With more than 10 unique VDEV types to choose from, the most common category of ZFS questions is “how should I set up my pool?” Sometimes that question ends “… using the drives I already have” and other times it ends with “and how many drives should I buy.”. Either way, this article can help you make sense of your options. 

Above we learned about the various vdev types and laying out the pool for optimal performance. Now let us consider the cache vdev, better known as “L2ARC” in more depth. As one of the most well-known support vdev classes under OpenZFS, it is important to understand what impact it will have on your system. Did you know that is does not use the ARC algorithm at all? Joins us on this journey to discover the L2ARC, and learn about feed rates, how it receives data, and when you should use it. 

Using a Separate LOG device (SLOG) backed by a low latency device can massively improve the performance of a ZFS pool, or it can be a waste of expensive hardware. In this article, we talk about the SLOG vdev. Find out, the difference between synchronous vs asynchronous writes, what the ZIL is and how it relates to the SLOG, and when you should consider using a SLOG and on what types of devices. 

If you are relatively new to ZFS you’ll want to start by learning about its most fundamental and useful features, including consistent snapshots that do not impede performance, replication features that make backups easier, faster, and lower impact than ever before, and transparent compression that will save you storage space while making your data faster to read and write. when selecting an OS for a new product?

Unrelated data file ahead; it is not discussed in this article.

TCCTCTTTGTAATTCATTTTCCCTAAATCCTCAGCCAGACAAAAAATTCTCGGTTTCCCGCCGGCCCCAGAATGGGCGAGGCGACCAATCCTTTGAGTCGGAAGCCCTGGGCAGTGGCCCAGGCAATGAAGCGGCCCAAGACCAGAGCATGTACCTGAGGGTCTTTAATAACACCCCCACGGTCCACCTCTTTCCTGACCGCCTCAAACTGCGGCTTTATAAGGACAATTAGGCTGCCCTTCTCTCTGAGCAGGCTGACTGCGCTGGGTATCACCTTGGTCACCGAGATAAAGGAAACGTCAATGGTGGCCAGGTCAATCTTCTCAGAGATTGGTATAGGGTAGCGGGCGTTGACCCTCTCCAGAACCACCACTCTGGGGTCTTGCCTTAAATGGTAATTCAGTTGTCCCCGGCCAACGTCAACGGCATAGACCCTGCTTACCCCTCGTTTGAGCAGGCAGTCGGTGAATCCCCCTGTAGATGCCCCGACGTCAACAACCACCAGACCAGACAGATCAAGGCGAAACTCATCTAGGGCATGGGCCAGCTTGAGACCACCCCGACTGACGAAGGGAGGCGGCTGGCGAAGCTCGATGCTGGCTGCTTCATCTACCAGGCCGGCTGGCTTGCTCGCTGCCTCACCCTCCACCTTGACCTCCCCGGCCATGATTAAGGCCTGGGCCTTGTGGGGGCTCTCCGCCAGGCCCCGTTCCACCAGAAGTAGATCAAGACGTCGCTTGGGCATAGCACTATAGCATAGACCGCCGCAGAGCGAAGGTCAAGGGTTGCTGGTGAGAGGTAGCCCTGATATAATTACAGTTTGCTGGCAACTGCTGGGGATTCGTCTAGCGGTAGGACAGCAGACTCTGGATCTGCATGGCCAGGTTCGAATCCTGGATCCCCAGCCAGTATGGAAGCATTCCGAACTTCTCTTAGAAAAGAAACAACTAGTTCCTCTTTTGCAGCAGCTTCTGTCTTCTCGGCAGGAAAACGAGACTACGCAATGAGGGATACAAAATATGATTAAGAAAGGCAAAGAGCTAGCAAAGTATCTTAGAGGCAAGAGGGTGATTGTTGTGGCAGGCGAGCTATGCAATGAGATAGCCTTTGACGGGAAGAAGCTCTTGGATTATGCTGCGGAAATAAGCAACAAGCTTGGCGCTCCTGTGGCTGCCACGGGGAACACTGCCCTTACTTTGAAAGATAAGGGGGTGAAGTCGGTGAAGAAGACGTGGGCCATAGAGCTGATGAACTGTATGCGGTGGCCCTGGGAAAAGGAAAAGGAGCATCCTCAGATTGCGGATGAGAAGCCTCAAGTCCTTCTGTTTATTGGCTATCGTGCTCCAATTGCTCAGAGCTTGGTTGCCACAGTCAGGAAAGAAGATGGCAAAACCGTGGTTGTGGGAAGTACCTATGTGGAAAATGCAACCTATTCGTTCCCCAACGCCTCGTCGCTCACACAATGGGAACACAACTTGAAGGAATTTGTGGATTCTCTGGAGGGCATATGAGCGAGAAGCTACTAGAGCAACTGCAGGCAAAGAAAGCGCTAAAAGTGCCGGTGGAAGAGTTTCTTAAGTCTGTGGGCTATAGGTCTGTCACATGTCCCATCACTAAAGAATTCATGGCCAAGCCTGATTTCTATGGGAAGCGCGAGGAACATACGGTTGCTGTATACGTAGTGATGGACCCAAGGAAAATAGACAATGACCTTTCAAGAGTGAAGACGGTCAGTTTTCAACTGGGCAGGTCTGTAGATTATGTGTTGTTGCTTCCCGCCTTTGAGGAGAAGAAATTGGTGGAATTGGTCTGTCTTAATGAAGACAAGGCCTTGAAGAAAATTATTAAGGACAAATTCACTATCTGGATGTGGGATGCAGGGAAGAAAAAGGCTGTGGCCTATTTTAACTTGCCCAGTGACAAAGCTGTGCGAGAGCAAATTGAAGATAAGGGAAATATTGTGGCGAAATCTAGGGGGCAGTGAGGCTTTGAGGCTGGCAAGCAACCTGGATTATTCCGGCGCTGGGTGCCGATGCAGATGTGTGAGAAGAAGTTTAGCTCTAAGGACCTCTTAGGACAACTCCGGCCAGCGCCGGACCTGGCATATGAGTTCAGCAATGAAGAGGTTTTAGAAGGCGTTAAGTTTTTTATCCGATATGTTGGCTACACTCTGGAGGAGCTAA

Best Practices

Lastly, once you understand the basic operations of ZFS, it is time to start applying best practices. Be that some tuning to get more performance, or setting up a full backup scheme, these articles will get you started down the right path. You don’t have to travel down that road alone, bring the most trusted team in storage with a Klara ZFS Subscription, rest easy knowing you are on the right path. 

  1. Achieving RPO/RTO Objectives with ZFS

Storage is not just about technology, the reason we store most data is for business purposes. As part of that, we need an effective strategy to ensure business continuity and the longevity of that data. There are a couple of key data management terms that every system administrator and IT professional should know and love—RPO and RTO, or Recovery Point Objective and Recovery Time Objective.  Once we understand the meaning and importance of RTO and RPO, we will design a ZFS backup scheme using snapshots and replication—which greatly ease the management of these objectives. 

For many people, tuning OpenZFS isn’t strictly necessary—performance on the conservative default settings is more than ample to get what they need done. However, to get the best performance, matching the ZFS recordsize to your application’s workload provides a large performance boost. Learn how to match your dataset to your workload and many of the related considerations in this article. 

Bringing It All Together